Emissions from a power plant. Image courtesy of Pxhere.org

Emissions from a power plant. Image courtesy of Pxhere.org

By XiaoZhi Lim
Chemical & Engineering News

Capturing and using carbon dioxide produced by power plants and other sources could help meet climate emissions goals. In theory, CO2 is easy to capture. Because it’s acidic, it reacts readily with simple bases such as amines. But in practice, amine scrubbing, the CO2-capture method used by some power plants to clean flue gases, gets bogged down because it traps the greenhouse gas in water-based solutions. Heating these large amounts of water to release the captured CO2 and regenerate the amines requires a great deal of energy.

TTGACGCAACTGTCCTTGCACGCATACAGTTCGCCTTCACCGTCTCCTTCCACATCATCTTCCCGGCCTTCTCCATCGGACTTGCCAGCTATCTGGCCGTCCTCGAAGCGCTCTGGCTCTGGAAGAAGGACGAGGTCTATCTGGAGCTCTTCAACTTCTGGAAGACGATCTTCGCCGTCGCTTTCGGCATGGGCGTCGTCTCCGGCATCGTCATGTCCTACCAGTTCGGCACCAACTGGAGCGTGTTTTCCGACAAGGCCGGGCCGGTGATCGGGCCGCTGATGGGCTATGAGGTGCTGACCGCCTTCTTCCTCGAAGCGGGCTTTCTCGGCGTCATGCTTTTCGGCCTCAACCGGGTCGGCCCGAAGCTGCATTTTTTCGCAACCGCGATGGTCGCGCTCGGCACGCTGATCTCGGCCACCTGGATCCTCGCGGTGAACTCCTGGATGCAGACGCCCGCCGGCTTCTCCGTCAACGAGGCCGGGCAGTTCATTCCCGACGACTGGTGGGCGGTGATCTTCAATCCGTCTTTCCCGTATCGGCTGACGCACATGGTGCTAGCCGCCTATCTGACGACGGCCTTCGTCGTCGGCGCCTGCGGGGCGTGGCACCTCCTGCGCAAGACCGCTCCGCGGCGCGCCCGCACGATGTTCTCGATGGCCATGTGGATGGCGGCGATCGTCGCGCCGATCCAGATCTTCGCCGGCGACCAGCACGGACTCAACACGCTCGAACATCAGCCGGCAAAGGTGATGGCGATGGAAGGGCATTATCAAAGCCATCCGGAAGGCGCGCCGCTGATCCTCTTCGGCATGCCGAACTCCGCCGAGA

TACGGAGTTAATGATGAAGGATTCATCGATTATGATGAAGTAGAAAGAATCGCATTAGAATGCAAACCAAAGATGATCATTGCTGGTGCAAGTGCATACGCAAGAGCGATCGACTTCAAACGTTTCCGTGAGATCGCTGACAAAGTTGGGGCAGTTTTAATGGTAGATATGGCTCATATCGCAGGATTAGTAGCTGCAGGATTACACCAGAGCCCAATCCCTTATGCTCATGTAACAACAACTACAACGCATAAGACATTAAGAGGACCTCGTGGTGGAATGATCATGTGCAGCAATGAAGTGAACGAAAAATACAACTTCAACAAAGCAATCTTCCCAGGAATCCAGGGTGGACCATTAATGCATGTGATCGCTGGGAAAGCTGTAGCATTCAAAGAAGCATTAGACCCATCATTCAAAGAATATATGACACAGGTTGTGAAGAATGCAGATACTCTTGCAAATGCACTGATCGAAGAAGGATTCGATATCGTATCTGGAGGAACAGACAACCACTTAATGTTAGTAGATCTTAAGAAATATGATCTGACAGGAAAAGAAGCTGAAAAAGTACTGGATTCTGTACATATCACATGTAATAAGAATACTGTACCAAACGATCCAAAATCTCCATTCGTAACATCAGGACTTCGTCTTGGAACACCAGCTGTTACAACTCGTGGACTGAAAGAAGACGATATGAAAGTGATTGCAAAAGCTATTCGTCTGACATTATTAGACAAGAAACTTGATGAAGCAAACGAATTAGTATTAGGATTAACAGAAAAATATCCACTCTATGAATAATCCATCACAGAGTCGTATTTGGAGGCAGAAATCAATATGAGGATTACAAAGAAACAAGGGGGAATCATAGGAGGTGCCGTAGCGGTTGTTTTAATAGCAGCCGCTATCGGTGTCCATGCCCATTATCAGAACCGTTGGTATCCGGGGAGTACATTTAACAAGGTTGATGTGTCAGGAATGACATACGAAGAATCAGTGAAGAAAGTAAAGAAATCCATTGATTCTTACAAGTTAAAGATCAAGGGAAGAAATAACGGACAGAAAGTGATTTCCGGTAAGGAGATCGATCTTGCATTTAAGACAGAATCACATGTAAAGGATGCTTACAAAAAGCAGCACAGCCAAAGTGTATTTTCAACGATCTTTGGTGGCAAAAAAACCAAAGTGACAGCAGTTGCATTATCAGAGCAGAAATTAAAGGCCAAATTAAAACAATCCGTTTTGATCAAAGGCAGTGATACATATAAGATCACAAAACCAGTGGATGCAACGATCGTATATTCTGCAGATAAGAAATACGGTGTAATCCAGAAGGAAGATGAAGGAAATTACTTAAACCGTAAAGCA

To address this challenge, Fuyuhiko Inagaki and his research team at Kanazawa University report a family of amines that absorb CO2 but not water, potentially reducing the amount of energy needed to run the scrubbing process (J. Am. Chem. Soc. 2017, DOI: 10.1021/jacs.7b01049).


Continue reading at Chemical & Engineering News. Originally published on April 13, 2017.

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